I have always loved the idea of giving out food gifts. As with any handmade present, it seems a very personal way to show you care, and that you love the person enough to spend a few hours making something nice for them. Last year, I didn’t plan for it early enough to make it happen : Christmas is always a busy period, and we had just moved into our apartment a month before. But this year, I thought about it well in advance, took care of the necessary planning and shopping and set out to make two kinds of chocolate bites to give out to my family on Christmas day.
The first kind of chocolate bites I made are called Mendiants, little bits of goodies atop disks of chocolate.
The Christmas tradition in Provence (South-East of France) is to end the celebratory dinner with “les 13 desserts de Noël“. However decadent this may sound, it is actually a pretty ascetic assortment of thirteen (as in Jesus and his twelve apostles) simple desserts : black and white nougat, olive oil bread, various nuts, and dried or fresh fruit. Among these are the four “mendiants” (beggars), symbolizing four mendicant monastic orders and the color of their robes : raisins for the Dominicans, hazelnuts for the Augustins, dried figs for the Franciscans, and almonds for the Carmelites.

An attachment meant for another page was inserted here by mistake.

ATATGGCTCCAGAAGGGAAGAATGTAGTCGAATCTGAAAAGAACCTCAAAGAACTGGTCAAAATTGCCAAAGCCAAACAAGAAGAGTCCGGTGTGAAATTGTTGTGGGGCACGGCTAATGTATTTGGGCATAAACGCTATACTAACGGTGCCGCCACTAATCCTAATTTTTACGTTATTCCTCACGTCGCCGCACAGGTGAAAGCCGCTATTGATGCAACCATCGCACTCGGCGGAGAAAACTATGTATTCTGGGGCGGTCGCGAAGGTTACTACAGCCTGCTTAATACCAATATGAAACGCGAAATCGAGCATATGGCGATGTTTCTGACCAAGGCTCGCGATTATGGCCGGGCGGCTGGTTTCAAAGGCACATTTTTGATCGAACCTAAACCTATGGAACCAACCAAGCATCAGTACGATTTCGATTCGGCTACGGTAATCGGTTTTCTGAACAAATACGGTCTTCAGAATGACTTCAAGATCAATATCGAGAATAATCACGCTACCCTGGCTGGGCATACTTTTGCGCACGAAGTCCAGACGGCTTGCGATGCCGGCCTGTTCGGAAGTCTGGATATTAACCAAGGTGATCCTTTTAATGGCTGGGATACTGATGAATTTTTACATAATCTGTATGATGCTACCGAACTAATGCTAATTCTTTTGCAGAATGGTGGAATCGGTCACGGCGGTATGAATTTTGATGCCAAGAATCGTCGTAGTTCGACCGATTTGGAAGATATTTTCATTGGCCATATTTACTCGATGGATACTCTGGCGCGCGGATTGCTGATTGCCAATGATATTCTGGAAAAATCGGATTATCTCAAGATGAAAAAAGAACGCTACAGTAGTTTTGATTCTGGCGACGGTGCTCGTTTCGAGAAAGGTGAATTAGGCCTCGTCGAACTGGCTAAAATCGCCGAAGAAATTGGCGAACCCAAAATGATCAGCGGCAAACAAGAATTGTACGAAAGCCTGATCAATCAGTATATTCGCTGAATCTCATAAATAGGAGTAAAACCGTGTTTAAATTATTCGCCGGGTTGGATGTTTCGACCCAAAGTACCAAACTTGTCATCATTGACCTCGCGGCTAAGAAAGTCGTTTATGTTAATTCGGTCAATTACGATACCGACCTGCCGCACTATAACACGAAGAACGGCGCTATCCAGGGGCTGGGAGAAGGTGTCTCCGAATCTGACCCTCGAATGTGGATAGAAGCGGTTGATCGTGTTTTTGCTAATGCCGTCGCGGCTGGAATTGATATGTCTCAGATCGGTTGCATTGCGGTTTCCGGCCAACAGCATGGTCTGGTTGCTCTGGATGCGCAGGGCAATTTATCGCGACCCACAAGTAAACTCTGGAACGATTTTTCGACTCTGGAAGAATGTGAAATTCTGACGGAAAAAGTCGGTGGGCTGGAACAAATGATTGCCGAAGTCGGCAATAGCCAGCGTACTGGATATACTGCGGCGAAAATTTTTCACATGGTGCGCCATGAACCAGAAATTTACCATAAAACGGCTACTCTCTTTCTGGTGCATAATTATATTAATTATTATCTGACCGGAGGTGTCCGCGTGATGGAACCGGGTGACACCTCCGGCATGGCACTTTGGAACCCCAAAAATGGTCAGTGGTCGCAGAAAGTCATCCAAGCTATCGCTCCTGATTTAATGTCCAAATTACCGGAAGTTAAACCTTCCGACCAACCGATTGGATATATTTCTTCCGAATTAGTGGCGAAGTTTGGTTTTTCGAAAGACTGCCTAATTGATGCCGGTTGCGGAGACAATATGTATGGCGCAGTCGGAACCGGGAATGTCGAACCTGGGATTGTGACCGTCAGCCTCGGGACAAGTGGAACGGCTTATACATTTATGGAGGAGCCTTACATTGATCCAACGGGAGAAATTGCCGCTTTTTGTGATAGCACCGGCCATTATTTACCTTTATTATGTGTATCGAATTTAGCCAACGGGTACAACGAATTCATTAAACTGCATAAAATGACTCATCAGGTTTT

This is the origin of the name “mendiant”, more generally given to food preparations that involve dried fruits and nuts : cakes, ice cream or, in my case, chocolate bites.
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